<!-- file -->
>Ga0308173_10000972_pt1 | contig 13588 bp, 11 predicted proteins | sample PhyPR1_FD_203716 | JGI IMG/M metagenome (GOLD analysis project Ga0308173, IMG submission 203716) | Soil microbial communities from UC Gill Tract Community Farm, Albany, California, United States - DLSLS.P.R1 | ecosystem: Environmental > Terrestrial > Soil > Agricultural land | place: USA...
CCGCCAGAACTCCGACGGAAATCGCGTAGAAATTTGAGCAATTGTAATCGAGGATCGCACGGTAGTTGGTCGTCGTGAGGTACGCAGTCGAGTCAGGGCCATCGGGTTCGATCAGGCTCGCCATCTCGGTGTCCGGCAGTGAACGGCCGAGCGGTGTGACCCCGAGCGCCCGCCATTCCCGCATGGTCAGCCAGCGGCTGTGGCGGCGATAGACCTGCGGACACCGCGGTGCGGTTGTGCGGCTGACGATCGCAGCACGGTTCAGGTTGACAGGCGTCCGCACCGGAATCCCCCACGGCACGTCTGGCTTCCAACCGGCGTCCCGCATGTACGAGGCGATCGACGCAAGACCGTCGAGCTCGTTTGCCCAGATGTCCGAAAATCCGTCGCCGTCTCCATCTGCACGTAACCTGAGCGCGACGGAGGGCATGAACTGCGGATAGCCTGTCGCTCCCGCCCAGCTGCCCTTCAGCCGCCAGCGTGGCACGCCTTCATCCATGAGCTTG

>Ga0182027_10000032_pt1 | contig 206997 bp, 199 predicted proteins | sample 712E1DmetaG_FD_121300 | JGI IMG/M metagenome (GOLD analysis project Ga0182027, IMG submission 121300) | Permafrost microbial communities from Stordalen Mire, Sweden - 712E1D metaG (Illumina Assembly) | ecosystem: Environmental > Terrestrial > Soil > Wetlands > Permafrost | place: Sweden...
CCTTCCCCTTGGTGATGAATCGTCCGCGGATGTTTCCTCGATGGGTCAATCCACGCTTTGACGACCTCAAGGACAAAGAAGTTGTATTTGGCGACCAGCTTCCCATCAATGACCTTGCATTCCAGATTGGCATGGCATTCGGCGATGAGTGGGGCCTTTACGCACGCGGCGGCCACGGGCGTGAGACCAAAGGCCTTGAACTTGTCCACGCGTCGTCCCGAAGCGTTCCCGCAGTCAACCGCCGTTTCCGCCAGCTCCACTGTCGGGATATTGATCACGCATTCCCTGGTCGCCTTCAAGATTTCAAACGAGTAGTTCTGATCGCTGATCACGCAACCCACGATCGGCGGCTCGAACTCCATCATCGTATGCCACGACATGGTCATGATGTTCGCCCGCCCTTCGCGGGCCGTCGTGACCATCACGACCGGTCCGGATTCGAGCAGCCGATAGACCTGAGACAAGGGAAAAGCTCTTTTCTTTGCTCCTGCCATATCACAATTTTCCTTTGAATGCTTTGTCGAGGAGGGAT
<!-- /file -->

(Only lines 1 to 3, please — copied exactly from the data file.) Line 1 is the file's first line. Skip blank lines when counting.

>Ga0308173_10000972_pt1 | contig 13588 bp, 11 predicted proteins | sample PhyPR1_FD_203716 | JGI IMG/M metagenome (GOLD analysis project Ga0308173, IMG submission 203716) | Soil microbial communities from UC Gill Tract Community Farm, Albany, California, United States - DLSLS.P.R1 | ecosystem: Environmental > Terrestrial > Soil > Agricultural land | place: USA...
CCGCCAGAACTCCGACGGAAATCGCGTAGAAATTTGAGCAATTGTAATCGAGGATCGCACGGTAGTTGGTCGTCGTGAGGTACGCAGTCGAGTCAGGGCCATCGGGTTCGATCAGGCTCGCCATCTCGGTGTCCGGCAGTGAACGGCCGAGCGGTGTGACCCCGAGCGCCCGCCATTCCCGCATGGTCAGCCAGCGGCTGTGGCGGCGATAGACCTGCGGACACCGCGGTGCGGTTGTGCGGCTGACGATCGCAGCACGGTTCAGGTTGACAGGCGTCCGCACCGGAATCCCCCACGGCACGTCTGGCTTCCAACCGGCGTCCCGCATGTACGAGGCGATCGACGCAAGACCGTCGAGCTCGTTTGCCCAGATGTCCGAAAATCCGTCGCCGTCTCCATCTGCACGTAACCTGAGCGCGACGGAGGGCATGAACTGCGGATAGCCTGTCGCTCCCGCCCAGCTGCCCTTCAGCCGCCAGCGTGGCACGCCTTCATCCATGAGCTTG

>Ga0182027_10000032_pt1 | contig 206997 bp, 199 predicted proteins | sample 712E1DmetaG_FD_121300 | JGI IMG/M metagenome (GOLD analysis project Ga0182027, IMG submission 121300) | Permafrost microbial communities from Stordalen Mire, Sweden - 712E1D metaG (Illumina Assembly) | ecosystem: Environmental > Terrestrial > Soil > Wetlands > Permafrost | place: Sweden...